Instead of trying to understand it, I would want her to explore it further--to treat it like a painfully shy visitor who will only show his or her face in brief glimpses before hiding again. Her job is to make it safe enough for each glimpse to last a little longer so perhaps she can finally get enough of a look to recognize parts of the face or at least the outline of its shadow.

I would encourage her to make her body and mind and sexual relationship a safe place where this feeling can gradually show more and more of itself. Only if she went for several months without it appearing again would I play the guessing game of what it might have been.

PS. Do you think it is safe for us to assume that this woman's body is not in full agreement with her statement that she is not an emotional person and does not need to be held after sex?

Porn Tapes Bad for Guys to Watch?

Dear Paul,

Are porn tapes bad for guys to watch? The things they portray don't reflect what really goes on in bed.

Sandy, Sally and Suzie from Hagerstown

Dear 3-Ss,

How many of you have seen the highly successful mainstream movie, "Independence Day"? Was there a single thing about the writing or storyline in "Independence Day" that would have made us flock to theatres if hadn't included $50 million in special effects?

It's the special effects and stunt work that make us see many of the movies that we do And when there aren't computer-generated special effects, what about the bodies of the actors and actresses? Are these the faces and bodies of the average person? The very people they hire to be in most movies are special effects all by themselves.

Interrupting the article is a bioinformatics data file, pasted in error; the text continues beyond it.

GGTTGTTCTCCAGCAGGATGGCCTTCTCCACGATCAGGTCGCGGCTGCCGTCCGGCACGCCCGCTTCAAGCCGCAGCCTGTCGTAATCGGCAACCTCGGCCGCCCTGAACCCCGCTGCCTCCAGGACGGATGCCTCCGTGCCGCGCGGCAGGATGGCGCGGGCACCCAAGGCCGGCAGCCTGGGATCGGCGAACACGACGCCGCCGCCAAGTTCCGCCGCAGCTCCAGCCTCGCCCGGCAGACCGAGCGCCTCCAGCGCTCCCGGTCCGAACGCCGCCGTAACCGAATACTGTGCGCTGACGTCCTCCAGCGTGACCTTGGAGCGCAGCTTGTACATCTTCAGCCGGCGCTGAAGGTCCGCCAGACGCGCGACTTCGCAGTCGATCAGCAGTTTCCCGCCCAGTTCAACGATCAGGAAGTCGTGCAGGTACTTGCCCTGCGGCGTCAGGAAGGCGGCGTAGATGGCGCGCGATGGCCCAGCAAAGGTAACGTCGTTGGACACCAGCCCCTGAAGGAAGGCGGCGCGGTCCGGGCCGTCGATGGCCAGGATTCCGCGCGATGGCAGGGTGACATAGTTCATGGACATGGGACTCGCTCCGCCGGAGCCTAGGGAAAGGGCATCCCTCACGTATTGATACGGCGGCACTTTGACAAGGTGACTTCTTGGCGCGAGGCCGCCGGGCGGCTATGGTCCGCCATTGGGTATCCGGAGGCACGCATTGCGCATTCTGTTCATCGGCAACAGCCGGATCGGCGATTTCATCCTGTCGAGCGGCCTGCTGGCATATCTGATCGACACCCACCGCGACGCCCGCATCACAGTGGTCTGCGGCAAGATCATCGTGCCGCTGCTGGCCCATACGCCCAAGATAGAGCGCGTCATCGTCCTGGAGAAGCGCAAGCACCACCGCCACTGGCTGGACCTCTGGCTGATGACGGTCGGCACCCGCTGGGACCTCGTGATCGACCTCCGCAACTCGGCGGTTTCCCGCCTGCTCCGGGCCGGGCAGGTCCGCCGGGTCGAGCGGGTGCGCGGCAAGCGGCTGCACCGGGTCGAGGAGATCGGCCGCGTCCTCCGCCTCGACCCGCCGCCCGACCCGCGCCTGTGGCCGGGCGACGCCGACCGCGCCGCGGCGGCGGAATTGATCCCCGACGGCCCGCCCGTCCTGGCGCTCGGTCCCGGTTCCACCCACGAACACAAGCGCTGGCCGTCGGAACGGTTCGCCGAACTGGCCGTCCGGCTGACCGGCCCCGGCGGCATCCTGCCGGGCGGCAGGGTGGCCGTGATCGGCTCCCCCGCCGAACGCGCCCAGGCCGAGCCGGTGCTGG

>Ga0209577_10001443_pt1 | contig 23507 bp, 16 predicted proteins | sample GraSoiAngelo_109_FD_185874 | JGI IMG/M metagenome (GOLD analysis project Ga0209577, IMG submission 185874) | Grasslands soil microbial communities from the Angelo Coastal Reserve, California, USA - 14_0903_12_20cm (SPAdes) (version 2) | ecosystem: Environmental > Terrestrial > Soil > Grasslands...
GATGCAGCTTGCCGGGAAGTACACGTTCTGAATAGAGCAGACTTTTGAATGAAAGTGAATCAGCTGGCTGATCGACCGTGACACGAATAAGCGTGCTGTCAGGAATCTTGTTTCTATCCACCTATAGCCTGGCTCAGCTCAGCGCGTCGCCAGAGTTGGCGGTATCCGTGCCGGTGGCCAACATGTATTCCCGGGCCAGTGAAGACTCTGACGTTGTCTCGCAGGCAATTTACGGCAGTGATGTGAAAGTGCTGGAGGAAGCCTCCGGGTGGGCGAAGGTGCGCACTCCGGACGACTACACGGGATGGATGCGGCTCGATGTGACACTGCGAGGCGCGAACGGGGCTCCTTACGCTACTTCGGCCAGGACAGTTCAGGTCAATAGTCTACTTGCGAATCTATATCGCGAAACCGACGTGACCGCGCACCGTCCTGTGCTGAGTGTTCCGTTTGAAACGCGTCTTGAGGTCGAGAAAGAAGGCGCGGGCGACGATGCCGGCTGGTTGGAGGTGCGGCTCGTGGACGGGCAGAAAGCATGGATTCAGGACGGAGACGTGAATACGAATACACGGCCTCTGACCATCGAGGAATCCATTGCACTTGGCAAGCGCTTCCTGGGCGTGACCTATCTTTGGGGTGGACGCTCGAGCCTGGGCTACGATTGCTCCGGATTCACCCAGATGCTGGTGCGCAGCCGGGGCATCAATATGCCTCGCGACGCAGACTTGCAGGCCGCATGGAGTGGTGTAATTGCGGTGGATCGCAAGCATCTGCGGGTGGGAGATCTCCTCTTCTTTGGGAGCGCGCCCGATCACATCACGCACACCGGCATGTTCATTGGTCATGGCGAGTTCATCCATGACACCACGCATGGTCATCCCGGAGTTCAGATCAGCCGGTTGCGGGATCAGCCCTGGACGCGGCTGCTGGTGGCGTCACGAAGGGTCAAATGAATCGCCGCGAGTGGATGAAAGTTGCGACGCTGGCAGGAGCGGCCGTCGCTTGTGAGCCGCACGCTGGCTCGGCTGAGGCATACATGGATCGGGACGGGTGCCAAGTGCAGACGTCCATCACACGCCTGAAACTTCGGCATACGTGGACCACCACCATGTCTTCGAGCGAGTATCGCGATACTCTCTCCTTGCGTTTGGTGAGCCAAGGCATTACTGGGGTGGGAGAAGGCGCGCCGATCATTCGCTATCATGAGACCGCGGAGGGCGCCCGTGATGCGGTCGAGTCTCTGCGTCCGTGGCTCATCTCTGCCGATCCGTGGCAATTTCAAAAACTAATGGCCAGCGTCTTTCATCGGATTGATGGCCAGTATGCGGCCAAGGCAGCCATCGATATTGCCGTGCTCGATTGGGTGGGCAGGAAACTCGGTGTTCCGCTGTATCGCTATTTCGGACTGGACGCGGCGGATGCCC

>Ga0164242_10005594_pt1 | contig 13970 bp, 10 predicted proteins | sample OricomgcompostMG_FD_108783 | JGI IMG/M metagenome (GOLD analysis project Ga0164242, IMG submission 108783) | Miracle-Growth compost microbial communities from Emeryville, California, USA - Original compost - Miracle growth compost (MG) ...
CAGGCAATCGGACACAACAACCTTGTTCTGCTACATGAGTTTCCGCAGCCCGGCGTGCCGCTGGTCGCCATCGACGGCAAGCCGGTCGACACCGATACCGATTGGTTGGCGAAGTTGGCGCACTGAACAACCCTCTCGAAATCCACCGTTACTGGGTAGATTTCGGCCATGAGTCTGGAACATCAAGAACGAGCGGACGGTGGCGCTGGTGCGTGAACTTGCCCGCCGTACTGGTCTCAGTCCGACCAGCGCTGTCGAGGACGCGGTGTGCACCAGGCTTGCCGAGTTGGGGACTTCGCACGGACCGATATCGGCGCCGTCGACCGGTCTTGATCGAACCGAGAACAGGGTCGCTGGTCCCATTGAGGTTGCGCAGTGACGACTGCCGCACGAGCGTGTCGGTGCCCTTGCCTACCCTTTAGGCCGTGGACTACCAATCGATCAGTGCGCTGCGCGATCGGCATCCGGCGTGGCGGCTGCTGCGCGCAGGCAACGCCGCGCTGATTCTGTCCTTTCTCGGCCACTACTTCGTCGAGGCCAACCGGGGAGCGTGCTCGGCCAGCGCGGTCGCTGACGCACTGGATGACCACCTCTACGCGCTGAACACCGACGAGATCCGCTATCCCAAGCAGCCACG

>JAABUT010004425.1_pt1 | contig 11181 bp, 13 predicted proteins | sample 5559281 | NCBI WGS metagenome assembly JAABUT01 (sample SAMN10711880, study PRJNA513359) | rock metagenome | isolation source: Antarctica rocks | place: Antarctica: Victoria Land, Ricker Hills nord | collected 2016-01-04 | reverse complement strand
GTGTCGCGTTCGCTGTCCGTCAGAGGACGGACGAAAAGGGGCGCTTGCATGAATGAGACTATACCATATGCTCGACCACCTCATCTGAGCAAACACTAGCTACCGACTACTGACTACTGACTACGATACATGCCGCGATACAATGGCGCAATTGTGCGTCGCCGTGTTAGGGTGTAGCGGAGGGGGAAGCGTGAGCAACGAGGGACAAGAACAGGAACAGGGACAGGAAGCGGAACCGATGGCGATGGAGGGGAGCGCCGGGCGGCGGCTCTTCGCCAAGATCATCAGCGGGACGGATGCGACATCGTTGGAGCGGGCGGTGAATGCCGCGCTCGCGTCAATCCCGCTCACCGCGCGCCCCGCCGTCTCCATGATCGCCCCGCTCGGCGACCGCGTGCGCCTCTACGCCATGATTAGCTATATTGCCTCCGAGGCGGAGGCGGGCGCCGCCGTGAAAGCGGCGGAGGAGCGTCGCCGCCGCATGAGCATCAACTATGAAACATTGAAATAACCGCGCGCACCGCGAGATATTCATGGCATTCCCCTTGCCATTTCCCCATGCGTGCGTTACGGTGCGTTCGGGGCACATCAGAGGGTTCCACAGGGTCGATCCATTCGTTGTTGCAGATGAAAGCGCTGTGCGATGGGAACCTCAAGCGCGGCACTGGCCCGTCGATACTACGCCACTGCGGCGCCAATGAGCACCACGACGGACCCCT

So while I am the last person in the world to defend the porn industry, I don't fault them for their tendency to twist reality. That's why entertainment is entertainment--it takes us out of our daily lives and throws us into a world of fantasy. It doesn't matter if the name of the movie is "Independence Day" or "Debbie Does Dallas"--reality is the first casualty when we turn on the TV or got to the movies. We wouldn't have it any other way.

One of the special effects that the porn industry relies on is called "trained wood." This is porn speak for a penis that gets hard when the director says "go" and shoots on a dime, so to speak.

"Trained wood" is as important to porn as that scene in "Independence Day" where they blew up the White House. It's also as difficult for the average guy to generate as it is for you or I to create "Independence Day"-like special effects on our home computers.

So do I think it's bad to watch porn flicks? No. Do I think they give young men the wrong idea about how to please a woman? Perhaps, but I can tell you this. Back in the prehistoric days when I was first having sex, I had never seen a porn flick. Yet I honestly doubt I could have done a worse job of pleasing a woman.

In the past couple of years, I've reviewed a number of tapes on sex--some educational, some blatant porn. The only one that stands out as being even remotely fun and arousing was a brief softcore tape called "Beverly Hills Poolman" (Sorry, I can't find the ordering info.) I don't even think the guy got an erection, and I can't recall the woman sucking on a thing. But this tape was SEXY and it had a FUN quality to it--an important combination that few porn films, whether traditional or female-directed, seem to ever have.

©2006 by Paul Joannides

Related Issues: Talking With Kids About Tough Issues, Relationship, Sexuality
Relationship, Sexuality

*    *    *
In America, sex is an obsession, in other parts of the world it is a fact. - Marlene Dietrich

Contact Us | Disclaimer | Privacy Statement
Menstuff® Directory
Menstuff® is a registered trademark of Gordon Clay
©1996-2019, Gordon Clay